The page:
Monday, May 23, 2011

Treasury to retailers: You'll force up rates

The Treasury has rubbished calls from high profile retailers for a tax on on-line imports saying it would shield them from competition and help force up interest rates.

Confidential briefing notes released under the Freedom of Information Act show Treasury is concerned mainstream retailers are not fully passing on savings they have made from the higher dollar.

“The fact that a high exchange rate shifts spending from domestic to foreign sources and increases competitive pressures on businesses that face foreign competition is an integral part of its role,” says an executive minute to Treasurer Wayne Swan dated November 2.

“If measures are taken to protect domestic businesses from these effects, the exchange rate will be less effective in dampening inflation. This may mean that monetary policy needs to do more than otherwise, which would further appreciate the currency, and force more of the burden of adjustment onto other sectors.”

“While retailers argue that they only seek equal GST treatment for imports, it is not possible to collect GST on all imports without imposing significant costs on importers,” the minute says.

At the moment overseas orders of less than $1000 are exempt from the 10 per cent goods and services tax... and also an import duty of up to 5 per cent where it applies.

Retailers including Harvey Norman and Myer and the retail workers union want the exemption scrapped to protect them from what they say is unfair competition.

But Treasury has told Mr Swan the exemption may be “inconsequential” and has commissioned its own survey to make the point.

It finds that while a Toshiba laptop sells in retail stores for $1340 retail it can be bought online through an Australian website that pays GST for $967.

A Panasonic digital camera that sells for up to $487 at Myer can be bought online from a GST-free website for $287, a price that would remain much cheaper even if GST was charged.

“The absence of GST and customs duty is unlikely to be the main reason for strong price competition,” an October 2010 minute says.

“Since the beginning of 2010 the $A has appreciated 11 per cent against the $US, 13 per cent against the Euro and 11 per cent against the pound. If local retailers have not passed on their own exchange rate savings in their local retail prices of imported goods, price differentials will be exacerbated.”

Lowering the $1000 tax-free threshold would require every good above the new threshold to be “stopped, assessed and have tax collected before forwarding to the addressee”.

If the current arrangements applied they would also be subject to a $42 to $65 import processing fee and possible customers brokerage of at least $100.

The Productivity Commission has begun an inquiry into retail competition and reported earlier this year that even a large reduction in the GST-free threshold might not make a "significant impact" on the competition facing big retailers.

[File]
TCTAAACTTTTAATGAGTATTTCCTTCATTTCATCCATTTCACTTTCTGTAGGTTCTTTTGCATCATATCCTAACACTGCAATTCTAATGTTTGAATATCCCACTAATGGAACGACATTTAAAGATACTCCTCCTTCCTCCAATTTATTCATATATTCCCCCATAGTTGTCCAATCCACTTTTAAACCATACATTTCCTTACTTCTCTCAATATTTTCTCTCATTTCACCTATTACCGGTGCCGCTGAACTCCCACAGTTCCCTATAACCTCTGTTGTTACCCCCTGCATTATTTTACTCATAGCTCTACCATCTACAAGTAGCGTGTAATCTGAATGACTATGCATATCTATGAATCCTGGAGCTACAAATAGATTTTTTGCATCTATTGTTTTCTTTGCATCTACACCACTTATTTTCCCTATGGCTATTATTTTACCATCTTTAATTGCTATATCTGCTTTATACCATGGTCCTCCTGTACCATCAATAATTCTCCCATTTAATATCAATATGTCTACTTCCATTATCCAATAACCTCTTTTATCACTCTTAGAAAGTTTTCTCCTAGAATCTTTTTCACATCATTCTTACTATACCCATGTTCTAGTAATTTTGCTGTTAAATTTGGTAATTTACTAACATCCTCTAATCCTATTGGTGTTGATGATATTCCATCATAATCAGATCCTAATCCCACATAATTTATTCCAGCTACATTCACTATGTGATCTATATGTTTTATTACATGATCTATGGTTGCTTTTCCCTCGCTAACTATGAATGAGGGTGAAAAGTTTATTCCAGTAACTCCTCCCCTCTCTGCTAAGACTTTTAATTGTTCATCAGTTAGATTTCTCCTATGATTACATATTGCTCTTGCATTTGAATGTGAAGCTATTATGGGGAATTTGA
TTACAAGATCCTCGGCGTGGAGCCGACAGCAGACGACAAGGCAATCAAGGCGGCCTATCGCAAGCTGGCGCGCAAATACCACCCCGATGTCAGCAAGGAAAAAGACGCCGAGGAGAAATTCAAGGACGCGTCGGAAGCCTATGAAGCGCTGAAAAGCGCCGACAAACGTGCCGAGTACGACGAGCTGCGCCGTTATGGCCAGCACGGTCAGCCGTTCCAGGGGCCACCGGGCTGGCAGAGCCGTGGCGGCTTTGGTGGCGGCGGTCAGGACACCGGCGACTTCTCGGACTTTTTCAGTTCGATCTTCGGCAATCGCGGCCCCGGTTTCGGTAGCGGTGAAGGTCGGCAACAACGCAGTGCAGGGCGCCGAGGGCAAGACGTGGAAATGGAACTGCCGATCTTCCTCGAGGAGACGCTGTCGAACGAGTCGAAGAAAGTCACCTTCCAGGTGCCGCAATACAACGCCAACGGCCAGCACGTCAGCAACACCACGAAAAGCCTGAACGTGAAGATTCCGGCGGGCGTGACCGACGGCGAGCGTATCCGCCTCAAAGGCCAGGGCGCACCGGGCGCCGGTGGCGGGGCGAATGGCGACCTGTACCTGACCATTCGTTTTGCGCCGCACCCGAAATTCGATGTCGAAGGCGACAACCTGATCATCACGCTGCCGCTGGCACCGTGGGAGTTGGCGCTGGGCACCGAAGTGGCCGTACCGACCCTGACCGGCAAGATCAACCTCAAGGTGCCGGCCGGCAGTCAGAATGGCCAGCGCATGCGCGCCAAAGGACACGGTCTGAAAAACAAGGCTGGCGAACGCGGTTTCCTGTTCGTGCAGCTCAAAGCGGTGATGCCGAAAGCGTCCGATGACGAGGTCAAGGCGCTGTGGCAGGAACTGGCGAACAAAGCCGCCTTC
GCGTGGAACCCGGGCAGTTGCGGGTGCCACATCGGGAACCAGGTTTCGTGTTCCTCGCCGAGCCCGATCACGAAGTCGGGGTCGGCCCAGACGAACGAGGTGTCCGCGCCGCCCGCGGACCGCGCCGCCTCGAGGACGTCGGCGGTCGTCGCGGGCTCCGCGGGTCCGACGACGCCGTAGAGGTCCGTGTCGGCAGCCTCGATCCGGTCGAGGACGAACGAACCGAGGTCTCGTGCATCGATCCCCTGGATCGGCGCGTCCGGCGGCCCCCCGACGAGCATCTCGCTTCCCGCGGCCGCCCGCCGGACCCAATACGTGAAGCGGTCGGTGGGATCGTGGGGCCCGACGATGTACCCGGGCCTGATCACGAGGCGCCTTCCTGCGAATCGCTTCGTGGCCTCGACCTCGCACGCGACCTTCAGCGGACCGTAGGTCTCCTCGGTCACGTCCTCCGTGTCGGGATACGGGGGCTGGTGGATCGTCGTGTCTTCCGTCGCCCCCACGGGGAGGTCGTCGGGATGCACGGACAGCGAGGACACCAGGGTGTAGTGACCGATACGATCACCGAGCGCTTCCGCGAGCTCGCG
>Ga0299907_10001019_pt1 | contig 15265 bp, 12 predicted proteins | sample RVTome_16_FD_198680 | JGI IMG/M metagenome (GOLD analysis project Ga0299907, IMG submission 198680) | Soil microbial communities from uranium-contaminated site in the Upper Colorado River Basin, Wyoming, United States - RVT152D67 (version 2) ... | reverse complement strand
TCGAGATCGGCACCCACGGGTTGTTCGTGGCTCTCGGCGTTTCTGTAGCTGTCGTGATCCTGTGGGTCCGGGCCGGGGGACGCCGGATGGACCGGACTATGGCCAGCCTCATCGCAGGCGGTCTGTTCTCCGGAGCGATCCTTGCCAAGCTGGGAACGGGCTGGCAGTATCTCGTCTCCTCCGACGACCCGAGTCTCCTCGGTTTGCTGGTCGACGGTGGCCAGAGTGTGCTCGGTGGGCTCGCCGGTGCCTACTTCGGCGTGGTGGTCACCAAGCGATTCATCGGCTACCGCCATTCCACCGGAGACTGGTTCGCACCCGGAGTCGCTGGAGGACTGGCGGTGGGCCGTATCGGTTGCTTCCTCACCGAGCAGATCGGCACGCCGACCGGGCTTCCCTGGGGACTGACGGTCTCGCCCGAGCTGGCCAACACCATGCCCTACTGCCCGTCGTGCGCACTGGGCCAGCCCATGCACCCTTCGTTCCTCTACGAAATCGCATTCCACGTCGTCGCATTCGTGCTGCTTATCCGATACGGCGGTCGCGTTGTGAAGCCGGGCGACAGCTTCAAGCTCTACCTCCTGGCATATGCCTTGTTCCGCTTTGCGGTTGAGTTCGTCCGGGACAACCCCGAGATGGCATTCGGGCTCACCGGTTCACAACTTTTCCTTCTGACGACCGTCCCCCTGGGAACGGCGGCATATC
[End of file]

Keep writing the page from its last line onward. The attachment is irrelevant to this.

Preliminary data from Customs showed the average value of parcels claiming the GST exemption was "less than $100" - well below the the $1000 threshold the retailers want to cut.


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djm said...

Lowering the $1000 tax-free threshold would require every good above the new threshold to be “stopped, assessed and have tax collected before forwarding to the addressee”.

I'm sure the Gerry Harveys understand this perfectly - in fact, it is probably their goal to add friction in the form of delay and paperwork.

V said...

Surely this would be the time to initiate discussion of a transactions tax that applies to all transactions and would be assessed at the bank level. This would level the playing field between industries in that purchases via any Australian bank institution would be subject to the tax. In a global marketplace the GST is past it's useby date. It was originally a good idea because of it's broadness, but if some sectors are able to avoid it, it loses this feature.

Anonymous said...

We do not need the bank to tell us prices for TV etc are higher than they should be.

We only need to visit the stores and ask ourselves why they are still the same price or higher than 12 months ago.

The Lorax said...

Sorry, but this is an unfair tax.

There might be many reasons not to impose it on overseas websites -- too costly to collect, inflationary, upward pressure on interest rates etc -- but don't tell me its fair.

Now I have no love of Gerry Harvey and other Aussie retailers. I don't think they add much to Australia. No doubt there's still plenty of fat in his margins, and no doubt he's been ripping us off for years, but don't tell me its fair that Gerry Harvey should pay 10% of every sale under $1000 to the ATO but online retailers should not.

Gerry Hervey is entitled to have a whinge.

Marek said...

I agree with you Lorax, just a small correction though, local online retailers have to pay GST reguardless of price, its the OS ones that don't

The Lorax said...

I know Marek. Its an anti tariff.

The best argument I've heard is its better to let Aussie retailers absorb some pain because it means less pain for exporters and import-competing industries.

But then, according to mining boom cheerleaders, there is no pain in retail, there is no pain for exporters, everybody has a job, everybody is fabulously wealthy and what we need is five interest rate rises by Christmas!

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